Members of his sniper team testified that they were following orders when they shot the men on April 27 and May 11 near Iskandariyah, south of Baghdad.

Maliki’s aides characterized the agreement reached during a three-day visit to Iran as a promise to better police the long and porous border between the two countries.

"The prime minister has been saying recently that the Iranians have been giving him strong promises that they will do better in terms of controlling the borders and that the results of these promises are starting to be felt . . . as far as the trafficking of weapons is concerned," said an official from Maliki’s office. He asked not to be identified because he was not authorized to address the media.

Faruq Abdullah, one of Maliki’s political advisers, said: "The agreement included a promise by the Iranian government to increase the number of Iranian forces on the border and to increase the efforts to guard the 1,000-kilometer-long frontier."

But Petraeus said Maliki told him the agreement went further than that.

"The president of Iran pledged to Prime Minister Maliki during a recent meeting that he would stop the flow of weapons, the training, the funding and the directing of these militia extremists that have been such a huge problem really for Iraq," Petraeus said.

He reiterated charges that Iran is supplying rocket-propelled grenades, shoulder-fired surface-to-air missiles, large rockets, and armor-piercing bombs known as explosively formed penetrators, or EFPs, which have been used in attacks against US forces.

"Certainly, indirect fire is quite a bit down," Petraeus said, referring to rockets and mortar rounds, "EFPs arguably a bit down, some of these others we haven’t seen for a bit. But it certainly is nothing sufficient to call even statistically significant, much less evidence that there has been a real reduction in the assistance provided." He did not provide the figures.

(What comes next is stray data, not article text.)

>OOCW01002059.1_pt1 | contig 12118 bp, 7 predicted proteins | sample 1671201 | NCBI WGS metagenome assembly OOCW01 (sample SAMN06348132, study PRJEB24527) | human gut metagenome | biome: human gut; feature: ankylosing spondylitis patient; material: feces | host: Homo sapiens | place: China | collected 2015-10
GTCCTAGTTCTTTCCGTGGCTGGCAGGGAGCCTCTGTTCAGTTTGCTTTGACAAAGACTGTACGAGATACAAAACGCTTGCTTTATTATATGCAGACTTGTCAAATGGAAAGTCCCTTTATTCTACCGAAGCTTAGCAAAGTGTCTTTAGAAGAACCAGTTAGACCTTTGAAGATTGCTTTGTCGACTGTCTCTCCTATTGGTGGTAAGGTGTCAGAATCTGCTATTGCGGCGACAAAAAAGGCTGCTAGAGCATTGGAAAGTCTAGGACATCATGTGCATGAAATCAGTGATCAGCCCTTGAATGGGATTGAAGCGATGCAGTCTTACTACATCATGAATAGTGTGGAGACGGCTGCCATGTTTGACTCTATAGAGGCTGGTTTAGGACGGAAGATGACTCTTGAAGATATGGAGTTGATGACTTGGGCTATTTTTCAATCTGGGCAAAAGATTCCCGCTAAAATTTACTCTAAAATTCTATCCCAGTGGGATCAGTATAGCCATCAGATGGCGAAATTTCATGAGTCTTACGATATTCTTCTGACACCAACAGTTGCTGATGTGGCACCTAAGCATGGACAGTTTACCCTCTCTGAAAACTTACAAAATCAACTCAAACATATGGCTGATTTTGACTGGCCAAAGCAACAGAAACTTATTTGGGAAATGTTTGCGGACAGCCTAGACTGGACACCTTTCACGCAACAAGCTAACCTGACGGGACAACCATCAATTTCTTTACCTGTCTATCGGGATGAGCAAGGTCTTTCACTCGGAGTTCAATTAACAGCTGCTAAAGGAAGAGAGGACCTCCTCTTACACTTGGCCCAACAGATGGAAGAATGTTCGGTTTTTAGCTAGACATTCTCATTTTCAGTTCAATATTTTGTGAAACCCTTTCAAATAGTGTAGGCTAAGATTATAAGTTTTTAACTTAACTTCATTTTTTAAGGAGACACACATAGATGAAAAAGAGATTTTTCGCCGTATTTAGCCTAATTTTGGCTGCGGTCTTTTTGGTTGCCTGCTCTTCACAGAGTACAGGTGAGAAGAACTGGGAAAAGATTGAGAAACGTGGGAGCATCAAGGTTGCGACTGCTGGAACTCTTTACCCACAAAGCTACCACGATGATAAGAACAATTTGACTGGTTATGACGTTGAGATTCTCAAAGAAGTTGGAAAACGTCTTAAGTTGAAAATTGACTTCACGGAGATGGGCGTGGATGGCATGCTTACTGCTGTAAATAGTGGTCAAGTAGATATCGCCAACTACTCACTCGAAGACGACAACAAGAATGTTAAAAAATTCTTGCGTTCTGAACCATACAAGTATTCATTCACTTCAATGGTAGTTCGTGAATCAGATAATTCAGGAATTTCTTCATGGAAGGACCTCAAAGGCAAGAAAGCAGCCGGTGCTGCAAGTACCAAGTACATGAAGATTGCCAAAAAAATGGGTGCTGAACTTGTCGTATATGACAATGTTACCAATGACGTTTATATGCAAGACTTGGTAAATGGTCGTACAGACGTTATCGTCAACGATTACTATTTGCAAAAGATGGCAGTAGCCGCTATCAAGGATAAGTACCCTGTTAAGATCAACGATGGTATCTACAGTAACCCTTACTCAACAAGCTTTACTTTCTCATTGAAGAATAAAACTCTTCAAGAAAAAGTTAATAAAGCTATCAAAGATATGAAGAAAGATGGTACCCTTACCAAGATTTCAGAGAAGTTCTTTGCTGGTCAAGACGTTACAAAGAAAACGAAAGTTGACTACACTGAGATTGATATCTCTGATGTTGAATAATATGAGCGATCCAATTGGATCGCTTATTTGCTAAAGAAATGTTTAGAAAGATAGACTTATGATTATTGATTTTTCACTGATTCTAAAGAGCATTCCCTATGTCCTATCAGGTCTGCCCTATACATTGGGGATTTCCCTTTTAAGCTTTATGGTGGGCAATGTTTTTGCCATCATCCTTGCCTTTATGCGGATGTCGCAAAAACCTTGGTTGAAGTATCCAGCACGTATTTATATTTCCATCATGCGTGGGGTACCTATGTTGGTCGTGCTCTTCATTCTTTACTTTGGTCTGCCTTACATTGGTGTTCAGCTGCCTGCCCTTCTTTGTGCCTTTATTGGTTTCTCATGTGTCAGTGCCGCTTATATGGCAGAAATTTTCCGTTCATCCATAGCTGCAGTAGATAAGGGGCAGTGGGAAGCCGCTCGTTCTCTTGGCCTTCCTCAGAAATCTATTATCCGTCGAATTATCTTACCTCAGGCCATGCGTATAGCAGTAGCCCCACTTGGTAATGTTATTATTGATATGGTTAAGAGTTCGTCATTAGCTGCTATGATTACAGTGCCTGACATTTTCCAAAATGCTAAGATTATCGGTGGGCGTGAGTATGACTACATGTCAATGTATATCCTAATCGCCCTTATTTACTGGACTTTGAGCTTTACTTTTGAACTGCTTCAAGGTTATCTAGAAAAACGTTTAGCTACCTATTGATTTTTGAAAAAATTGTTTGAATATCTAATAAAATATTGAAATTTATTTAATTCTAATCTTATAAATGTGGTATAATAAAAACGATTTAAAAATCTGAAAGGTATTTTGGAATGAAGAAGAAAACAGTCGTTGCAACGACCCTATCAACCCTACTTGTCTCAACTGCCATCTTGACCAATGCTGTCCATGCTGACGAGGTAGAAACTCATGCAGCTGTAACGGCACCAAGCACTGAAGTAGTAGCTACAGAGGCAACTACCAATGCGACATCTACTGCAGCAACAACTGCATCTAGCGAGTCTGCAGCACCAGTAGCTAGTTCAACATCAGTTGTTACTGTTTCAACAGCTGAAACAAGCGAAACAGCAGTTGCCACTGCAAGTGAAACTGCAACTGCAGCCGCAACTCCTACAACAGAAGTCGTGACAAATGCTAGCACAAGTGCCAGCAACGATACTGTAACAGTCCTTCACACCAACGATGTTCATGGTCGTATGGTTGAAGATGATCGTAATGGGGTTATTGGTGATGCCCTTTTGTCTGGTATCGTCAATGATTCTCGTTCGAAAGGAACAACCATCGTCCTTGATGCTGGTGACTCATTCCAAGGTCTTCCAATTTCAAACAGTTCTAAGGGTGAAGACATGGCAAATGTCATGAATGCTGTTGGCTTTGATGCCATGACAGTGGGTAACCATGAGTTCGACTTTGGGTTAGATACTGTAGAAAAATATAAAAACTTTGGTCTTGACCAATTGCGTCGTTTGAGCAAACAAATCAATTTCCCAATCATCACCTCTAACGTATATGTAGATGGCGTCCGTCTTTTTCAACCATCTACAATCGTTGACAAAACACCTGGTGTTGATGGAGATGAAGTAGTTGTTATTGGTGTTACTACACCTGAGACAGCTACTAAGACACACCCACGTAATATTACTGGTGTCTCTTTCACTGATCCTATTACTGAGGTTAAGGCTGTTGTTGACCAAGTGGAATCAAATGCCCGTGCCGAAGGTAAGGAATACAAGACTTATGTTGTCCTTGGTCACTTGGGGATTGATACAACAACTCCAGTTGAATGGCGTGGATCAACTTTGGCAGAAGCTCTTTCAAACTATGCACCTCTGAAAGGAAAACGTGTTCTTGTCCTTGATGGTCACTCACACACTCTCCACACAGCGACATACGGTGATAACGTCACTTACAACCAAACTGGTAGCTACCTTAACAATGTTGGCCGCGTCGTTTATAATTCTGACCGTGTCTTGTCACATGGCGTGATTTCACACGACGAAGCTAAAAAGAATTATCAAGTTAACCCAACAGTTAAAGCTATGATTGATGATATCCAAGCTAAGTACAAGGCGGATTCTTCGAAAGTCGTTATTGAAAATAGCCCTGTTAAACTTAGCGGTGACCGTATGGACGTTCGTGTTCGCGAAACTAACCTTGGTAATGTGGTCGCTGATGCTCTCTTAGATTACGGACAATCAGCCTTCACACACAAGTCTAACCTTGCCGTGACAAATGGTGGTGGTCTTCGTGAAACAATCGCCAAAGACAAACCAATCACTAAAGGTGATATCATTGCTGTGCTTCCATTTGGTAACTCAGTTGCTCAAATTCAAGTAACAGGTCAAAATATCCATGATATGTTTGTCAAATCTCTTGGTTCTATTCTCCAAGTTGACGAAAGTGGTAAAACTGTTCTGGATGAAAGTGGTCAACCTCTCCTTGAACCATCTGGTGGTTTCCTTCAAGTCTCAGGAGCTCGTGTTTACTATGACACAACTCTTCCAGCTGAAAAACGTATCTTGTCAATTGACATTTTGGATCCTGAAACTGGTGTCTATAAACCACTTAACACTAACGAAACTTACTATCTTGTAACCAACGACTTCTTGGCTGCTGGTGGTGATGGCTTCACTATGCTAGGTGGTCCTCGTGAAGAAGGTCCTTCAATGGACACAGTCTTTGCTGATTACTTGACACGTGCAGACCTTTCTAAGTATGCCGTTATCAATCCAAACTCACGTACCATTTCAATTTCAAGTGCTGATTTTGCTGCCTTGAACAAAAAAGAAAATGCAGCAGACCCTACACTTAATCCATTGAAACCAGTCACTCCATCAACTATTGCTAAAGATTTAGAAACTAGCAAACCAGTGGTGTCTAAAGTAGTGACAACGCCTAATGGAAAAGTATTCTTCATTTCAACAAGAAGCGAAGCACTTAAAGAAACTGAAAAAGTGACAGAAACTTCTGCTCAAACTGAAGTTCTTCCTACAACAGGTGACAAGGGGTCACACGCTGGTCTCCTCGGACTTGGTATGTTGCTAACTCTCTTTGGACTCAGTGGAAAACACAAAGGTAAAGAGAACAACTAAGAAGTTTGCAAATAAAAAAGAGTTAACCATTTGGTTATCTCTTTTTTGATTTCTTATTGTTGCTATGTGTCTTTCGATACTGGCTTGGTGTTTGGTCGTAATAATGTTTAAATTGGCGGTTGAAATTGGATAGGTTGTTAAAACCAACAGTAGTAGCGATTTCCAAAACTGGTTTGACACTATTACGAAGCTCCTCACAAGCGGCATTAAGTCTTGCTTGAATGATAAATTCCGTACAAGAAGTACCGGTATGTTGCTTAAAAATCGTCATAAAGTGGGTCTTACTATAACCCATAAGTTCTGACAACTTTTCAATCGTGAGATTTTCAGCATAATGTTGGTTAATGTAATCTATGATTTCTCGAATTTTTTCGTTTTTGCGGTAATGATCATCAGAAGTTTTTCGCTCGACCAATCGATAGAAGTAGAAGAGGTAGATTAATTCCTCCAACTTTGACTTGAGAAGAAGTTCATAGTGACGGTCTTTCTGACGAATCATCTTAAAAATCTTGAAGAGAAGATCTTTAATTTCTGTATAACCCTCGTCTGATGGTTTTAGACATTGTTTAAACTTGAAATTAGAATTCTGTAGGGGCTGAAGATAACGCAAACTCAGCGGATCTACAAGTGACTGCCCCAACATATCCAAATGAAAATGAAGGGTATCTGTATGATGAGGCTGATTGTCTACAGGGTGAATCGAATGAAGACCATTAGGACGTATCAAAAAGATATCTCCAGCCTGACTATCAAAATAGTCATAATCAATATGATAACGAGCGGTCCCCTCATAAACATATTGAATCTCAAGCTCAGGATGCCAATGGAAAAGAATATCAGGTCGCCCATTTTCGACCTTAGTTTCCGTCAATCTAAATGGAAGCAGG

US-led forces have captured "quite a few" of the weapons during recent operations, he said. The apparent dip in such attacks could also be connected to a decision by Shi’ite cleric Muqtada al-Sadr to suspend the operations of his Mahdi militiamen for six months.

"It was the extreme elements of those, the special groups as they are called, that had been employing those different arms," Petraeus said.

Analysts cautioned against interpreting the commitment as an admission of responsibility by Ahmadinejad.


WALKERSVILLE, Md. — The corn fields and church steeples proudly displayed on Walkersville’s municipal seal reflect traditions that some residents say are threatened by plans for a Muslim mosque and convention site in the rural town of 5,600.

The Ahmadiyya Muslim Community USA insists it will be a peaceful, friendly neighbor, but its proposal — including an annual national gathering of thousands of Ahmadis — has met resistance from the town’s overwhelmingly Christian residents who treasure their relative seclusion in a nation at war with Islamic extremists.

"Muslims are a whole different culture from us," said Ralph Whitmore, the town’s mayor, taking a break from stacking inventory at his livestock feed store. "The situation with the Muslims is a touchy worldwide situation, so people are antsy over that."

Two days after Ahmadiyya leaders fielded questions at a public forum on Aug. 20, town Commissioner Chad Weddle introduced a zoning amendment that would prohibit places of worship, schools, private clubs and antique shops on land zoned for agriculture — including the 224-acre farm the Ahmadis have contracted to buy.

If the five commissioners approve the measure in a vote expected this fall, the Ahmadis would be blocked from establishing a mosque on the site but could ask to have the land’s zoning changed to institutional, which includes places of worship and schools. If the amendment fails, the group would need only a special exception — easier to obtain than a rezoning — to proceed. Their request for a special exception is pending before the town’s planning commission, which held a public hearing Tuesday and is expected to vote Oct. 23 on whether to recommend it to the commissioners.

Mr. Weddle said he offered his amendment not to block the Muslims but as part of a plan to preserve open space and help the Banner School, a private, nonsectarian institution for grades K-8.